Mike Dukakis was asked by CNN’s Bernard Shaw during the 1988 presidential debates whether he would support the death penalty if his wife, Kitty, had been raped and murdered.
The Massachusetts governor famously responded: “No, I don’t, Bernard, and I think you know that I’ve opposed the death penalty during all of my life. I don’t see any evidence that it’s a deterrent, and I think there are better and more effective ways to deal with violent crime.”
Given the coddling Democrats receive from the press today, Shaw’s question sounds especially jarring. But Dukakis’ automaton-like response to a query about the theoretical slaying of his dear wife did not go over well with the American public.
Dukakis did not seem to genuinely grapple with the complex moral implications of murder and punishment.
Like Dukakis, I oppose the death penalty as a matter of policy (other than for extraordinary cases of domestic terrorism, such as Timothy McVeigh) for several reasons relating to state power and the effectiveness of the practice. That’s my rational side.
But viscerally speaking, I have yet to encounter a death sentence in America in my lifetime that I didn’t think was well-earned. That’s despite the dishonesty that usually defines the coverage of these cases.
This past summer, the federal government began putting people to death for the first time in 17 years. “Trump administration executes Brandon Bernard, plans four more executions before Biden takes office,” said a recent Washington Post headline.
While that is technically true, it wasn’t President Donald Trump who convicted these men of murder; it was a jury of their peers. It wasn’t Trump who upheld their convictions after numerous appeals; it was the judicial system.
It wasn’t Trump who found the death penalty constitutional; here, it was the Supreme Court that reaffirmed the Federal Death Penalty Act of 1994 requires executions to be carried out “in the manner prescribed by the law of the state in which the sentence is imposed.” It wasn’t Trump who sponsored that law in 1994; it was Joe Biden.
Reporters nearly always glide past the horrifying specifics, spending inordinate amounts of space presenting the case of anti-death penalty advocates, who often dishonestly paint these men as victims. Take this Vox piece, wherein the reader learns that Bernard, “a model prisoner, mentoring at-risk youth,” had “committed crimes that resulted in the deaths of a young white married couple in 1999″—which makes a double homicide sound like an unfortunate accident and intimates that the conviction had something to do with race.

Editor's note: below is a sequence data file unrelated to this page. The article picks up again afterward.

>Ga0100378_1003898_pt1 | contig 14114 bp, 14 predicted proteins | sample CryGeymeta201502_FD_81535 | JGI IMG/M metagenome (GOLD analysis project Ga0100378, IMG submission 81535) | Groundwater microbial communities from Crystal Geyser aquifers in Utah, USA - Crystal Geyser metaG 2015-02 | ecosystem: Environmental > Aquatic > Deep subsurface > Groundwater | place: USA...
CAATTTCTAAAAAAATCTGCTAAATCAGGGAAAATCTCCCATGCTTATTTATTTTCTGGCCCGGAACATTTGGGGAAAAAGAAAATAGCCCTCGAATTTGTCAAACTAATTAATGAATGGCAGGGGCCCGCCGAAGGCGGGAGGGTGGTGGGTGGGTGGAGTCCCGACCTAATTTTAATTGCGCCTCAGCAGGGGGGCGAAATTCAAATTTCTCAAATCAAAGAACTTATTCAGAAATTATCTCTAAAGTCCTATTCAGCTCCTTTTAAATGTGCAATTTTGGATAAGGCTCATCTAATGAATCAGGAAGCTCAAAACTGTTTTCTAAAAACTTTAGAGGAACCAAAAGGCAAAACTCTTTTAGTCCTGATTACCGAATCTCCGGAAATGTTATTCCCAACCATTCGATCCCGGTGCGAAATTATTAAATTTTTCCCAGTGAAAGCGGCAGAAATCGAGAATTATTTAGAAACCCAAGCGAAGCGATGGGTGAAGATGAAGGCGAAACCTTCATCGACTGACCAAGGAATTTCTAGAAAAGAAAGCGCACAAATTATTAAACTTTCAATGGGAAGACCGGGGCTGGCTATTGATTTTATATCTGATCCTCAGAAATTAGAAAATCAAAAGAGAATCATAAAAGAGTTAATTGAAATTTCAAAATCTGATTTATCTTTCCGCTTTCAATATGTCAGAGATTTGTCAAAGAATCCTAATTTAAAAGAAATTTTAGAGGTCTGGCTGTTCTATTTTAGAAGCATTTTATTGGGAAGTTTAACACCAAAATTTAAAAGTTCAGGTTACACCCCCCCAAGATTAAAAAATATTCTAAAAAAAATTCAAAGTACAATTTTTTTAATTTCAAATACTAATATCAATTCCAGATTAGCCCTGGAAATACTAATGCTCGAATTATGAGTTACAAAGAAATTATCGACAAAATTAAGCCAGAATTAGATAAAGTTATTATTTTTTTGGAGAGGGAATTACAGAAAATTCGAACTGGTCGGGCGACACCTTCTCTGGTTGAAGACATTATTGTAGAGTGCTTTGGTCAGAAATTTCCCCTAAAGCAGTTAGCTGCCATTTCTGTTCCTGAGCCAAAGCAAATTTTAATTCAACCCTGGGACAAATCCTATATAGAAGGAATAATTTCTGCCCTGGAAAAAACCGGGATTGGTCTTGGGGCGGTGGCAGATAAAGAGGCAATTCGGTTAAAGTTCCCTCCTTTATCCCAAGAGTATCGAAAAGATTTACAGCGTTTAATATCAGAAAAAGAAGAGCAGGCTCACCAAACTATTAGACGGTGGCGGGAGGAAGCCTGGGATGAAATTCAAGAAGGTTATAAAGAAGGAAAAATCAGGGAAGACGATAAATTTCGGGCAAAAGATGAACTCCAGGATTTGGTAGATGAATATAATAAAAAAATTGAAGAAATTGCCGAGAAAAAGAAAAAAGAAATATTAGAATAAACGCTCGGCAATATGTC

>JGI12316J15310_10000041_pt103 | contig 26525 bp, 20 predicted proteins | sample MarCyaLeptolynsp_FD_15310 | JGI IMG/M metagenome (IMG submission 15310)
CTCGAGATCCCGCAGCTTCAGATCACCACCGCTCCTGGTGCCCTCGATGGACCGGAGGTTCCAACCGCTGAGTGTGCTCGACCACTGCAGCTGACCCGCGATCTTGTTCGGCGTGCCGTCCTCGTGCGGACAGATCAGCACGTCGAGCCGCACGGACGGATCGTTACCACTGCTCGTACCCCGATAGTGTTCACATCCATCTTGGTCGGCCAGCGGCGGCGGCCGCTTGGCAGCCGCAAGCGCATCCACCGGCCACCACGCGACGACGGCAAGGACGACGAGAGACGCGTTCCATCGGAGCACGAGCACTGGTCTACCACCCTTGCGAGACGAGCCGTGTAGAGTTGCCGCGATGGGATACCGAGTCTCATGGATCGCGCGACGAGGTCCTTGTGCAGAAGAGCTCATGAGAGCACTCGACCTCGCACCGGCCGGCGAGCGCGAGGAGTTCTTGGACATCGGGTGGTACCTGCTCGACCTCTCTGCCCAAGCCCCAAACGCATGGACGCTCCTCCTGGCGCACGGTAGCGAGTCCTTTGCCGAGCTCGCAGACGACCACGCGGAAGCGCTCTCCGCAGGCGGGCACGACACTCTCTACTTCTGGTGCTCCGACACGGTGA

The fact is that Bernard, at 18, helped kidnap and rob a couple named Todd and Stacie Bagley, youth ministers visiting Killeen, Texas, from Iowa. The fellow gang members he was with could have let the couple go. Instead, they forced the Bagleys into the trunk of their car and drove around for hours.
While the victims were locked in the back, they appealed to the humanity of the kidnappers, saying “that they were not wealthy people, but that they were blessed by their faith in Jesus.”
After hearing these words, one gang member wanted to back out of the murder. Not Bernard, though. He had been the one driving the car used to hunt for victims.
After the murder was planned, it was Bernard who drove to purchase the fuel to burn the couple. It was Bernard, with another person, who poured lighter fluid on the car “while the Bagleys sang and prayed in the trunk.” It was Bernard who brought the Glock used to shoot Todd in the head and knock Stacie unconscious when the car didn’t burn fast enough.
“Having gotten to know Brandon,” Kim Kardashian West told her 68 million followers on Twitter last week, “I am heartbroken about this execution.”
I don’t believe the death penalty solves much—and the cost and moral baggage isn’t worth it—but I’m heartbroken for the Bagleys, whom no one will ever get to know. If you’re leaving out that part of the story, then you’re not having a real conversation about the death penalty.
And we rarely do. “Two black men have been executed within two days. Two more are set to die before Biden’s inauguration,” writes CNN, creating the impression that the federal government is targeting black men.
The first person put to death over the summer was white supremacist Daniel Lewis Lee. Wesley Ira Purkey, Dustin Lee Honken, Keith Dwayne Nelson, and William Emmett LeCroy—all white, and all as deserving as Bernard—were executed this past summer as well.
You either believe the punishment for those guilty of committing especially heinous, cruel, or depraved crimes should be death, or you do not.
The death penalty debate should revolve around the morality and efficacy of state policy regarding that criminality, not some fantasy world in which butchers are selectively cast as victims.
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